Turkey Warns Iraqi Kurds on Interference
Monday, April 9, 2007; 2:41 PM
ANKARA, Turkey -- The prime minister on Monday warned Iraqi Kurds against interfering in southeastern Turkey, where the Kurdish majority is fighting Turkish security forces, saying "the price for them will be very high."
Prime Minister Recep Tayyip Erdogan was responding to Massoud Barzani, leader of the Kurdish autonomous region in Iraq, who said Iraqi Kurds would retaliate for any Turkish interference in northern Iraq by stirring up trouble in southeastern Turkey.
"He's out of place," Erdogan said of Barzani. "He'll be crushed under his words."
The verbal sparring was set off by Barzani on Saturday when he said in an interview with al-Arabiyah television that Iraqi Kurds could "interfere" in Kurdish-majority Turkish cities if Ankara interfered in northern Iraq.
The remark touched a nerve in Turkey, where more than 37,000 people have been killed in fighting between Turkish security forces and Kurdish rebels since 1984, most of them in the southeastern region bordering Iraq. Turkey fears that any moves toward greater independence for Kurds in northern Iraq could incite Turkey's own estimated 14 million Kurds to outright rebellion.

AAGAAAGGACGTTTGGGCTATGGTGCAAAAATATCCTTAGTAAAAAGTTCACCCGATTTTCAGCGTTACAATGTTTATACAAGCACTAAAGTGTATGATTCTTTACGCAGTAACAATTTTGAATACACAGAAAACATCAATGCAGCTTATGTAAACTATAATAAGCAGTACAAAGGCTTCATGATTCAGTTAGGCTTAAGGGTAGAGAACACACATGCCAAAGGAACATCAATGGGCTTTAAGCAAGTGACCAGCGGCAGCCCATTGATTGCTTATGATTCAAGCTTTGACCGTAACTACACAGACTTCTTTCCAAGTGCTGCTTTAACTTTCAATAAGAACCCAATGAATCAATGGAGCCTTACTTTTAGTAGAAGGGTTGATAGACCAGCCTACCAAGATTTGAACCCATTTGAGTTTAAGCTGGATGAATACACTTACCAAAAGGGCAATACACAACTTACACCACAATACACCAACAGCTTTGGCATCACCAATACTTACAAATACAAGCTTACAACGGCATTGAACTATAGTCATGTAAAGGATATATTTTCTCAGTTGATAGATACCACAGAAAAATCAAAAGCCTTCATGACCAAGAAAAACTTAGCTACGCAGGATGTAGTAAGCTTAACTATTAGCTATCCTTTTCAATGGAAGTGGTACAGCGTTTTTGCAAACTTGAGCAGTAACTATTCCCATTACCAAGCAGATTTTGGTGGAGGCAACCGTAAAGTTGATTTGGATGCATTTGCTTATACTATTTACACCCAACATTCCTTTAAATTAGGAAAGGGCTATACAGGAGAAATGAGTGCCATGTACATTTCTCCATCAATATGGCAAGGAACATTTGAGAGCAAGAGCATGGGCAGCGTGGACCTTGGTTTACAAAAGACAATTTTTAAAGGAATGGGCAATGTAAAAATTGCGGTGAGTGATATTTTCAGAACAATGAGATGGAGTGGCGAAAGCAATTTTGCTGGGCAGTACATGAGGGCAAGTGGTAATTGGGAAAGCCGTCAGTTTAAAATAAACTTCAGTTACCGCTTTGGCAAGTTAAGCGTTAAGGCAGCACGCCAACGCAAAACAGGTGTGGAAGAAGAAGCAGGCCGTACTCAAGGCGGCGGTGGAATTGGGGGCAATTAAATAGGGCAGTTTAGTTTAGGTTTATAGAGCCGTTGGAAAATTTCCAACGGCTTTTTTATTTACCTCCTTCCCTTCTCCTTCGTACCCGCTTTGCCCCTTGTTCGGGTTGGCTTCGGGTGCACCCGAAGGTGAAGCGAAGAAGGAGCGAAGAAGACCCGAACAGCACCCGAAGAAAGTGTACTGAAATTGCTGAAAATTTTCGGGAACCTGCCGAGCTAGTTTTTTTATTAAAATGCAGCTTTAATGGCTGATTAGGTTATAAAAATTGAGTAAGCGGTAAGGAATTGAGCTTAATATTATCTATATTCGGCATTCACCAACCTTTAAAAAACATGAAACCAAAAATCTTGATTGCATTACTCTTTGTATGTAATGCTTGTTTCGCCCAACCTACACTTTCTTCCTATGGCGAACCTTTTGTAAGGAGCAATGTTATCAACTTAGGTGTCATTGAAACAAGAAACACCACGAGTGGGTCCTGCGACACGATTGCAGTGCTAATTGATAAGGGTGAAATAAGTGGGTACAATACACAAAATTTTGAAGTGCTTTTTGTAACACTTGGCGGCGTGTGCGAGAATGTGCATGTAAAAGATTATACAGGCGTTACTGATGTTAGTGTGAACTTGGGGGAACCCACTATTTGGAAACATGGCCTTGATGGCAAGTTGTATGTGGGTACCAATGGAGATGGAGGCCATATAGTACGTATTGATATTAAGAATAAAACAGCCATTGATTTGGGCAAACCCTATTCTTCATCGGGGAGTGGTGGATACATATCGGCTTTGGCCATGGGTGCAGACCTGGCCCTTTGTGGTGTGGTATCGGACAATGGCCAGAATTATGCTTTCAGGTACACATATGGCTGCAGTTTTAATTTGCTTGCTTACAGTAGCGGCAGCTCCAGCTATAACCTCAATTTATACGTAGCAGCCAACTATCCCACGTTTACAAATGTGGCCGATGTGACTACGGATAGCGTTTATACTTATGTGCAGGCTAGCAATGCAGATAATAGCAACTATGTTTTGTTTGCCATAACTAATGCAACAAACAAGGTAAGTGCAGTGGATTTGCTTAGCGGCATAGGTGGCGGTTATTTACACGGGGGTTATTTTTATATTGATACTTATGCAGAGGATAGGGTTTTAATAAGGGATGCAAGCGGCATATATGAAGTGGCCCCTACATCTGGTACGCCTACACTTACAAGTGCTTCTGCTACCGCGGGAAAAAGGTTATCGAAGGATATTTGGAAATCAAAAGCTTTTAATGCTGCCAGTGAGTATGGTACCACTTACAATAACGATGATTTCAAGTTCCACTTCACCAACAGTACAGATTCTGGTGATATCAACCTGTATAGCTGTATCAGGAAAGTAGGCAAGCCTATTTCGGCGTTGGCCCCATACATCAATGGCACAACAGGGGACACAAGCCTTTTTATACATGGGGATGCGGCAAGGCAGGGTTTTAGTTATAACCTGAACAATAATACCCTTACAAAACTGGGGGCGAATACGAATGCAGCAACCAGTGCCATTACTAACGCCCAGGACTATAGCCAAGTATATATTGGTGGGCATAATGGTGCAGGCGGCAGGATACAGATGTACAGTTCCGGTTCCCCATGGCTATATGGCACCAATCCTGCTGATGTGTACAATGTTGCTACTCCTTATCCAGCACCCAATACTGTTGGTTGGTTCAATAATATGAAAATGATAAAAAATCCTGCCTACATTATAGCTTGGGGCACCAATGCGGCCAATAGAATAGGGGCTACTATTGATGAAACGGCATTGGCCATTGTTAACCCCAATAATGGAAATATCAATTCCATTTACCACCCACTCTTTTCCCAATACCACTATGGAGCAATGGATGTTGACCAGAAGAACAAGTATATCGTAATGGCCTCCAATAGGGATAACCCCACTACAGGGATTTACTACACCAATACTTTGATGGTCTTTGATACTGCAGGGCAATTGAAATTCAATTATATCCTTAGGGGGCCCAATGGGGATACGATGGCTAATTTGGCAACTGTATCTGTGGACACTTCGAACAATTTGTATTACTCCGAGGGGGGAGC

Turkey is especially concerned about Barzani's bid to incorporate the northern Iraqi city of Kirkuk into his semiautonomous region, fearing that Iraqi Kurds will use revenues from the city's oil wealth to fund a bid for independence.
"Northern Iraq, which is a neighbor, is making a serious mistake: The price for them will be very high," Erdogan warned.
The Foreign Ministry also sent a note to the Iraqi government "reminding them of their responsibilities on the subject of the fight against terror," government spokesman Cemil Cicek said.
"The source of the ethnic terrorism that is taking lives in Turkey is Iraq," Cicek said in a press conference following a Cabinet meeting, referring to Kurdish rebels who hide and train in the mountainous region of northern Iraq.
Later in the day, Iraqi President Jalal Talabani, an ethnic Kurd, called Erdogan to allay his concerns, saying he was saddened by the rising tensions with Turkey, the state-run Anatolia news agency reported.
Last week, the Iraqi government decided to implement a constitutional requirement to determine the status of Kirkuk _ which is disputed among several different ethnic groups _ by the end of the year. The plan is expected to turn Kirkuk and its vast oil reserves over to Kurdish control, a step rejected by many of Iraq's Arabs and its Turkmen _ ethnic Turks who are strongly backed by the Turkish government.
Some in Turkey have hinted at military action to prevent the Kurds from gaining control of Kirkuk.